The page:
Minnesota Becomes First State to Stop Billing After Medical Errors

Published December 1, 2007

Minnesota’s hospitals have formally agreed to stop charging patients and insurance companies for certain medical errors, such as operating on the wrong body part.

As a practical matter, it’s not really a huge change, hospital officials say. But Minnesota is the first state in the country to adopt such a policy, which applies to 27 types of mistakes or “adverse events” that are never supposed to occur in hospitals but sometimes do.

The policy, hammered out by Minnesota’s hospitals and health insurers, was announced in mid-September by Gov. Tim Pawlenty (R) during a speech in Washington. “We hope more states follow our lead,” he said.

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In many hospitals, it’s routine to charge patients for treatment needed to correct medical mistakes, such as retrieving objects left behind in surgery.

But not in Minnesota, said Bruce Rueben, president of the Minnesota Hospital Association.

“We are way ahead of the rest of the country on this,” Rueben said. “We’re formalizing and saying out loud this is what hospitals are going to do and have been doing.”

New Practices

Rueben said many Minnesota hospitals have changed their billing practices since 2004, when a new state law required them to start reporting 27 types of mistakes or preventable conditions, known as “never events.”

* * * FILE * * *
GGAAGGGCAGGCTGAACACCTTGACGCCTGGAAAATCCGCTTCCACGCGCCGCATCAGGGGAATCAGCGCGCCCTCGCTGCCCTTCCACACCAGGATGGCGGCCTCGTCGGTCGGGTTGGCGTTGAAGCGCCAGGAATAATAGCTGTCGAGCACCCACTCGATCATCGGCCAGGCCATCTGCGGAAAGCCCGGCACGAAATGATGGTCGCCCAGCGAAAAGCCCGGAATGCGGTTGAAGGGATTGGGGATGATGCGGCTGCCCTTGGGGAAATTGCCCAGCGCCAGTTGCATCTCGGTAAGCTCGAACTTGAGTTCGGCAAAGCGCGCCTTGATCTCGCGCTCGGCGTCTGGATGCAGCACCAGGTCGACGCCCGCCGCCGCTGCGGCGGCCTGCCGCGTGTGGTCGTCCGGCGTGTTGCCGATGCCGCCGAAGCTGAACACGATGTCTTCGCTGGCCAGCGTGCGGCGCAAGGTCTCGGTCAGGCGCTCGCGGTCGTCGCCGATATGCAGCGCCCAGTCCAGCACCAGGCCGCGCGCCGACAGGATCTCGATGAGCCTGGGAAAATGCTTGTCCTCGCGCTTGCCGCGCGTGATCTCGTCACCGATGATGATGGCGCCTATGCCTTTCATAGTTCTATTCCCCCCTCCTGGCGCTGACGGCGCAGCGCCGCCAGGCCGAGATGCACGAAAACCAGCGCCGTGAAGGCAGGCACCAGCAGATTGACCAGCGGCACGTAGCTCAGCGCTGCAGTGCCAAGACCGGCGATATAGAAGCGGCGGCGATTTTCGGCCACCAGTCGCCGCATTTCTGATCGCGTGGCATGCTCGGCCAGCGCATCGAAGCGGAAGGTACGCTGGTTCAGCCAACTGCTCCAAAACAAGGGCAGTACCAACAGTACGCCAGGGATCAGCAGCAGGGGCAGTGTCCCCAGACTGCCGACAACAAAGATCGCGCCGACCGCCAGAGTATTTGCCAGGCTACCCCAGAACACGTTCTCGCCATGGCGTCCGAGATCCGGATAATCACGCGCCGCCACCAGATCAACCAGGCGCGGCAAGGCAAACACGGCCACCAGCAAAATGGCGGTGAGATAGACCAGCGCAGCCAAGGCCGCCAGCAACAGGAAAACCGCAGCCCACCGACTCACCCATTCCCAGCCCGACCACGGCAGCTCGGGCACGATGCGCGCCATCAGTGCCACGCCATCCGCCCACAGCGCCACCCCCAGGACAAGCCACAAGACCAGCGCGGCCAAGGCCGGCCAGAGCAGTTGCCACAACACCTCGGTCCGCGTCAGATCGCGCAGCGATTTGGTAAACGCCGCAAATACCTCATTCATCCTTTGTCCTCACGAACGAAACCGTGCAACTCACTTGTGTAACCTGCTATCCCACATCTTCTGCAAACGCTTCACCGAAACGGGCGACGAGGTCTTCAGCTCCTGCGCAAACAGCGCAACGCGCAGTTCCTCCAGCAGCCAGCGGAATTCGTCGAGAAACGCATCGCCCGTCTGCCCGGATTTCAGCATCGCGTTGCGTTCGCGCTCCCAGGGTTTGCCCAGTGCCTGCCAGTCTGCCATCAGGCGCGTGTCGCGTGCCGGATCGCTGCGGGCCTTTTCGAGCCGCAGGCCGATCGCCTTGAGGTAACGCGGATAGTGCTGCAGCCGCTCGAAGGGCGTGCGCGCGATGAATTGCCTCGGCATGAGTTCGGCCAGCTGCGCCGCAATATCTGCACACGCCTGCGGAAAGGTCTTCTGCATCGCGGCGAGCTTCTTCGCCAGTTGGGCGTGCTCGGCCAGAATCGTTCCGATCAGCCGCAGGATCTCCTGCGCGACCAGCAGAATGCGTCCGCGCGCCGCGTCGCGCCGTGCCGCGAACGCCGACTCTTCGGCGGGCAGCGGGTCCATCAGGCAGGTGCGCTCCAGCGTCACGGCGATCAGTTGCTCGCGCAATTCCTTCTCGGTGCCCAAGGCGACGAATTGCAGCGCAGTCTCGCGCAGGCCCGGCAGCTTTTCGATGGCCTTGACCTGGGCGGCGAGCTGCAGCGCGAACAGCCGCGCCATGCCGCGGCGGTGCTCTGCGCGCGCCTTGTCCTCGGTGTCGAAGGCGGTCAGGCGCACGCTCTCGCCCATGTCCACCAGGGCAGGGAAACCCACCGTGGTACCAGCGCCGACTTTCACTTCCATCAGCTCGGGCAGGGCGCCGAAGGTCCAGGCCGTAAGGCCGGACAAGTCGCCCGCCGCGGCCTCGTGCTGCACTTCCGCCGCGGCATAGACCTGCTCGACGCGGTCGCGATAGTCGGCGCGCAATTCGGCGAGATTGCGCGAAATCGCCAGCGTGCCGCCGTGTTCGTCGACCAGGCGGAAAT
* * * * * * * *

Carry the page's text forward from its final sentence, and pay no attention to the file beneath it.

They include such things as leaving in a needle or sponge during surgery; operating on the wrong body part or wrong patient; burns; falls; serious medication errors; or festering bedsores. Last year, Minnesota hospitals reported 154 such problems, mostly bedsores and surgical errors, out of 8 million patient visits, according to the Hospital Association.

‘Right Thing to Do’

Under the new policy, hospitals won’t charge for the follow-up care caused by such mistakes.

“It’s not a lot of money, but it’s the right thing to do,” said Eileen Smith, a spokeswoman for the Minnesota Council of Health Plans, which helped draft the policy.

Three years ago, HealthPartners announced it would no longer pay for such mistakes; last month, Medicare announced a similar policy for eight preventable conditions, such as hospital infections.

Rueben said some situations may not be so clear cut. But “once you determine it’s a preventable adverse event, well of course you can’t expect that the patient is going to pay for care,” he said. “Who could defend anything else?”

Maura Lerner ([email protected]) is a staff writer at the Minneapolis Star-Tribune. Copyright 2007 Star Tribune. First published September 19, 2007. Reprinted with permission.